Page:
A Walk in the Grass Can Change Your Life Forever

Has the threat from tick-borne disease escalated so much that we can no longer take a leisurely walk in the grass? Do we need to be afraid? Or just careful? Should we tell our children they cannot play baseball or run in the park anymore? We already had enough to worry about with Lyme disease. Now, new tickborne viruses that have emerged in the Hudson Valley force us to consider these difficult questions. The new viruses include Powassan virus, Borrelia miyamotoi, and babesiosis. All are transmitted through deer ticks, (also called blacklegged ticks or Ixodes scapularis).

Perhaps the most alarming of the newly-emergent diseases is Powassan. POW or POWV is a virus related to some mosquito-borne viruses, including West Nile. It is named after Powassan, Ontario, where its earliest origins were discovered in 1958. There are several types of POW including: Scapularis (transmitted by deer tick); Ixodes cookei, (transmitted by a related tick species that usually feeds on woodchucks or other medium sized mammals instead of humans); and Powassan encephalitis. Some of these viruses may be fatal.

POW causes debilitating symptoms similar to Lyme disease, but is significantly more dangerous. Infection starts within 15 minutes of contact between human and tick, whereas Lyme can take up to 24 hours to be transmitted and therefore can be prevented. Currently there is no treatment or cure for POW; doctors can only address the symptoms. More than 50 cases of POW were reported in the United States over the past ten years and in New York 30% of those afflicted have died. Most cases have occurred during late spring, early summer, and mid-fall, when ticks are most active.

Symptoms of POW can include: fever, headache, vomiting, weakness, confusion, loss of coordination, speech difficulties, memory loss, seizures, encephalitis (inflammation of the brain), meningitis (inflammation of the membranes that surround the brain and spinal cord). However, many people who become infected do not develop symptoms.

Luckily, the other two diseases mentioned can be treated once identified. Borrelia miyamotoi, an illness that mimics Lyme disease and is its cousin, is initially very difficult to diagnose. Unlike the pathogens of Lyme disease, those of Borrelia get transmitted from the infected female ticks to their eggs. Symptoms can include fever, headaches, nausea, and muscle pain, but not the bull’s eye rash that typically develops with Lyme and makes the disease easier to spot. If left untreated, Borrelia may bring on recurring fever. People with compromised immune systems may exhibit confusion and other dementia-like behavior. Borrelia miyamotoi responds to the same antibiotic treatment as Lyme. The Mayo Clinic advises that all patients in the United States who have been infected with this virus have recovered with the use of antibiotics.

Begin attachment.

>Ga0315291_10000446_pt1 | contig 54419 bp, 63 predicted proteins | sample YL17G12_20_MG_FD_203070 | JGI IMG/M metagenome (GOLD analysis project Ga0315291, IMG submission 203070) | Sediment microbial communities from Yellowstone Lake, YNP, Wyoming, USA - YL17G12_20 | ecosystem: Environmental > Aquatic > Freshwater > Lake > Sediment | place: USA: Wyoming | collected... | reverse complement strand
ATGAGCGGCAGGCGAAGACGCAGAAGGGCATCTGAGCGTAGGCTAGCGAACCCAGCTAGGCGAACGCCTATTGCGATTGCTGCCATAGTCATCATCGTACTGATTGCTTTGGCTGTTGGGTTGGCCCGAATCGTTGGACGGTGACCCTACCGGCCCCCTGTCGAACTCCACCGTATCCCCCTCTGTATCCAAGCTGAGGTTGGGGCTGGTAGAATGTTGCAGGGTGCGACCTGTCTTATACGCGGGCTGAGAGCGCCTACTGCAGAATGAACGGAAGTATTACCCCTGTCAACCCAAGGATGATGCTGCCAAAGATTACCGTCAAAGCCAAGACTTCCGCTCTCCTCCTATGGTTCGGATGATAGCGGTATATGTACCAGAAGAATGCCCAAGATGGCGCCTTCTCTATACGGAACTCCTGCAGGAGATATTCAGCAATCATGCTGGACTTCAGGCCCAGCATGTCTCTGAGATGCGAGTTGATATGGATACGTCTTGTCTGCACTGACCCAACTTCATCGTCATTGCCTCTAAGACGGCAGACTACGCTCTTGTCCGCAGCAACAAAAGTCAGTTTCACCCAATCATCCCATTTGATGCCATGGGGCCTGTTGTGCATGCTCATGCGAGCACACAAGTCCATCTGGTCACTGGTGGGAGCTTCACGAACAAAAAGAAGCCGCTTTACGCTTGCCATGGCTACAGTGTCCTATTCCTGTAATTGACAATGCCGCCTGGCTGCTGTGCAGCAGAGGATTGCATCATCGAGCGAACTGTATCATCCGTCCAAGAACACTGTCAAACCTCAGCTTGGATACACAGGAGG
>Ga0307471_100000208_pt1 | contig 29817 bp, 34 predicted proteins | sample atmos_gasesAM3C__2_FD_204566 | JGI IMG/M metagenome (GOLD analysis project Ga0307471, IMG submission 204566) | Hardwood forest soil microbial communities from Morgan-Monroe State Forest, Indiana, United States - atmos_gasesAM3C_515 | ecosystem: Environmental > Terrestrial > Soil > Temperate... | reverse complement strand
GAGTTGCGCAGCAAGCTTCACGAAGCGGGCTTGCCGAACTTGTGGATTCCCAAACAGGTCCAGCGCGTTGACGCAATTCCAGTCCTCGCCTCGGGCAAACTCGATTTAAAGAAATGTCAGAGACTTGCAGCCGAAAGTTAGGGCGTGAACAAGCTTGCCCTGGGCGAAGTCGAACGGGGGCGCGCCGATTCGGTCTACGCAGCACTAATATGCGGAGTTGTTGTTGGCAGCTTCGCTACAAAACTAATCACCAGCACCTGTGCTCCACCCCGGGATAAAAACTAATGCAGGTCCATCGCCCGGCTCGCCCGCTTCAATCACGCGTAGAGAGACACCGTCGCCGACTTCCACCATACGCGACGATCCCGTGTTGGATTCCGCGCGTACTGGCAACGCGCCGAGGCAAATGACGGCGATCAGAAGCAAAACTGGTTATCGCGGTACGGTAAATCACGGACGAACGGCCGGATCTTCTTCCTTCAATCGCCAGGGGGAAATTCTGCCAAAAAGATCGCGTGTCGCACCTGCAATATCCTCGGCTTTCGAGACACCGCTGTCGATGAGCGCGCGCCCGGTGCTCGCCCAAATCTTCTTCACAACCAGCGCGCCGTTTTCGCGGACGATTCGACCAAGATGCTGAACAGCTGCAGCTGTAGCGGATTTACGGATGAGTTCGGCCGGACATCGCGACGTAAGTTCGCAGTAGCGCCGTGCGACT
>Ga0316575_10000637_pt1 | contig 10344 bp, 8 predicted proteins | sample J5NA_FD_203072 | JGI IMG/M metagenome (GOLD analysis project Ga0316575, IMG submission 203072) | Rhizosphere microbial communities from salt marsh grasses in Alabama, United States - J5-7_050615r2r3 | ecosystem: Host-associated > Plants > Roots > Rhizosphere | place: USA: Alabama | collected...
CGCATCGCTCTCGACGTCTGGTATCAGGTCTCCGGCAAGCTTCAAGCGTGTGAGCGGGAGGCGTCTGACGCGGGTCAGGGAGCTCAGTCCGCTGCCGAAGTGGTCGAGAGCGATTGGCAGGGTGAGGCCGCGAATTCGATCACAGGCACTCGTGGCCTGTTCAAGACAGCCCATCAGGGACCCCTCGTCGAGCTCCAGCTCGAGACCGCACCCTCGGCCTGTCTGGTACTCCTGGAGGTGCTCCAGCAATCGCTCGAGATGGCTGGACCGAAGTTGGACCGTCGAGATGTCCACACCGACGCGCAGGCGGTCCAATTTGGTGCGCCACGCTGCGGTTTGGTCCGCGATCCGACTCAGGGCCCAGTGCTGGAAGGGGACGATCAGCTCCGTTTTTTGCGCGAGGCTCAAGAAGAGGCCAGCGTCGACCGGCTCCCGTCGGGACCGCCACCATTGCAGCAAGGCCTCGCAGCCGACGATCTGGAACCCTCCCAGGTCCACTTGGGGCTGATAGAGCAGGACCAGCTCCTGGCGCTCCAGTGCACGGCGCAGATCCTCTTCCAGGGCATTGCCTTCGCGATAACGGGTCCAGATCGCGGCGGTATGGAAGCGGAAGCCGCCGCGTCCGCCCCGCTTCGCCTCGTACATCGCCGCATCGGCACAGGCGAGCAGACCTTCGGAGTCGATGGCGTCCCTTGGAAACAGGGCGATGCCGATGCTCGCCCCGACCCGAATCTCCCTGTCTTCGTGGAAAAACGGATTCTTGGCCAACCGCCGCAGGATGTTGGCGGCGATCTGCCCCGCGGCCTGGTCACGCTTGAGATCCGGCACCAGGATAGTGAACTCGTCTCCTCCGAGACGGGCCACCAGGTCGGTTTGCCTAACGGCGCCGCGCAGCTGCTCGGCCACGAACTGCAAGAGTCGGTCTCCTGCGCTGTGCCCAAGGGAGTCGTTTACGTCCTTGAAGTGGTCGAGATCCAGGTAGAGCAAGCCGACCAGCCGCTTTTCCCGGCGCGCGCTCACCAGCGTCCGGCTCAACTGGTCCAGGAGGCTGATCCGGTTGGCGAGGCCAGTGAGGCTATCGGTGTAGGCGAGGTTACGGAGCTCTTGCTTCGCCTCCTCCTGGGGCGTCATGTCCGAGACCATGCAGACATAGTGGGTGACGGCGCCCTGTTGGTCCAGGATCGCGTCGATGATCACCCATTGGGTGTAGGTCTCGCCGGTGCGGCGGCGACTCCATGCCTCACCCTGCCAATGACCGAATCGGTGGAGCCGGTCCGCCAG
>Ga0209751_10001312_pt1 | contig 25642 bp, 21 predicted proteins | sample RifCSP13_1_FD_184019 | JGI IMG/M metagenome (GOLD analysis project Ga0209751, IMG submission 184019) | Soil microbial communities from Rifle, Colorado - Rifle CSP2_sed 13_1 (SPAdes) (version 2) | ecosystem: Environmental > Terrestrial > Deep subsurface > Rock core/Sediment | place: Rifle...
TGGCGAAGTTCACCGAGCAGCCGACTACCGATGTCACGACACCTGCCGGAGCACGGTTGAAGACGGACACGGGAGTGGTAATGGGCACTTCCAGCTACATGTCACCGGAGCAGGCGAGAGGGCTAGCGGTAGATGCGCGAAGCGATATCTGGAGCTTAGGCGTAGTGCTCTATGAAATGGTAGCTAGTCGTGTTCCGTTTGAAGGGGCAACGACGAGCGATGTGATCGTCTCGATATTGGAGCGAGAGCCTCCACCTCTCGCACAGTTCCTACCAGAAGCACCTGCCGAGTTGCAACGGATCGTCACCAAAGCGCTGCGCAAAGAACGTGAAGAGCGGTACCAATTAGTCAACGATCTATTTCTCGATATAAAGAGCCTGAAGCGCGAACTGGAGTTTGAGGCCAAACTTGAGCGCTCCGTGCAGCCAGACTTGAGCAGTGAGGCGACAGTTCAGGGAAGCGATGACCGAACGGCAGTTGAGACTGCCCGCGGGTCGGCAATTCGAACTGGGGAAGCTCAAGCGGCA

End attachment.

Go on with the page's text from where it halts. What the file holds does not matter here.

Babesiosis, the other virus on the rise in the Hudson Valley, is a rare infectious malaria-like disease. The illness occurs primarily in animals; however, in rare cases humans may contract it. Many different types of Babesia parasites have been found in animals, but only several in humans. The most common is Babesia microti, which usually infects white-footed mice and other small mammals. Infected people might not realize they have been bitten because Babesiosis is usually transmitted by ticks at their nymph stage, when they are usually the size of a poppy seed. The disease is most prominent during the months of July and August.

Human babesiosis infection may cause fever, tiredness, chills/sweating, headache, nausea, vomiting, loss of appetite, and muscle aches (myalgia). Symptoms can develop anywhere from a week to several months and can be mild (or even nonexistent) in healthy people. The infection may prove fatal for babies, the elderly, and those who have an impaired immune system if it is severe and untreated. No vaccine is available, but people respond well to the treatment of a combination of two types of anti-parasite drugs.

The best way to prevent all tick-transmitted viruses is to avoid getting bitten in the first place. This means you should stay away from wooded and bushy places with high grass. If you have to venture out in such areas, or even your own backyard, wear socks tucked into your pants; apply insect repellents containing DEET to exposed skin; treat clothing and gear with permethrin insecticide. Once indoors again, conduct a full-body tick check and remove ticks immediately before they have a chance to bite and attach; shower (preferably within 2 hours after being outdoors). Parents should thoroughly tick-check children, including their hair, clothing, and gear. Pets that go outdoors should also be tick-checked and immediately brought to a veterinarian if a tick is found.

The three essentials for tick survival in any given environment are warm temperatures, high humidity, and an abundance of potential hosts. Constant temperatures of less than 10° Fahrenheit will kill off most ticks, but the blacklegged tick thrives in the winter months. According to the National Reference Laboratory for Tickborne Diseases, rising global temperatures and increased rainfall are contributing to the acceleration of a tick’s life cycle.

An increase in wildlife is the major contributor to the growth of tick populations, with the white-tailed deer being the biggest culprit. Ironically, factors that benefit the environment, such as is the reduction in mass spraying of insecticides and the preservation of open space, also tend to increase the tick count.

Proposals for legislation for the funding of research for the eradication of tick-borne diseases have proliferated in recent years. In the face of the growing public health concern in the Hudson Valley about the chronic and dire consequences of these diseases, it is clear that more research is crucial.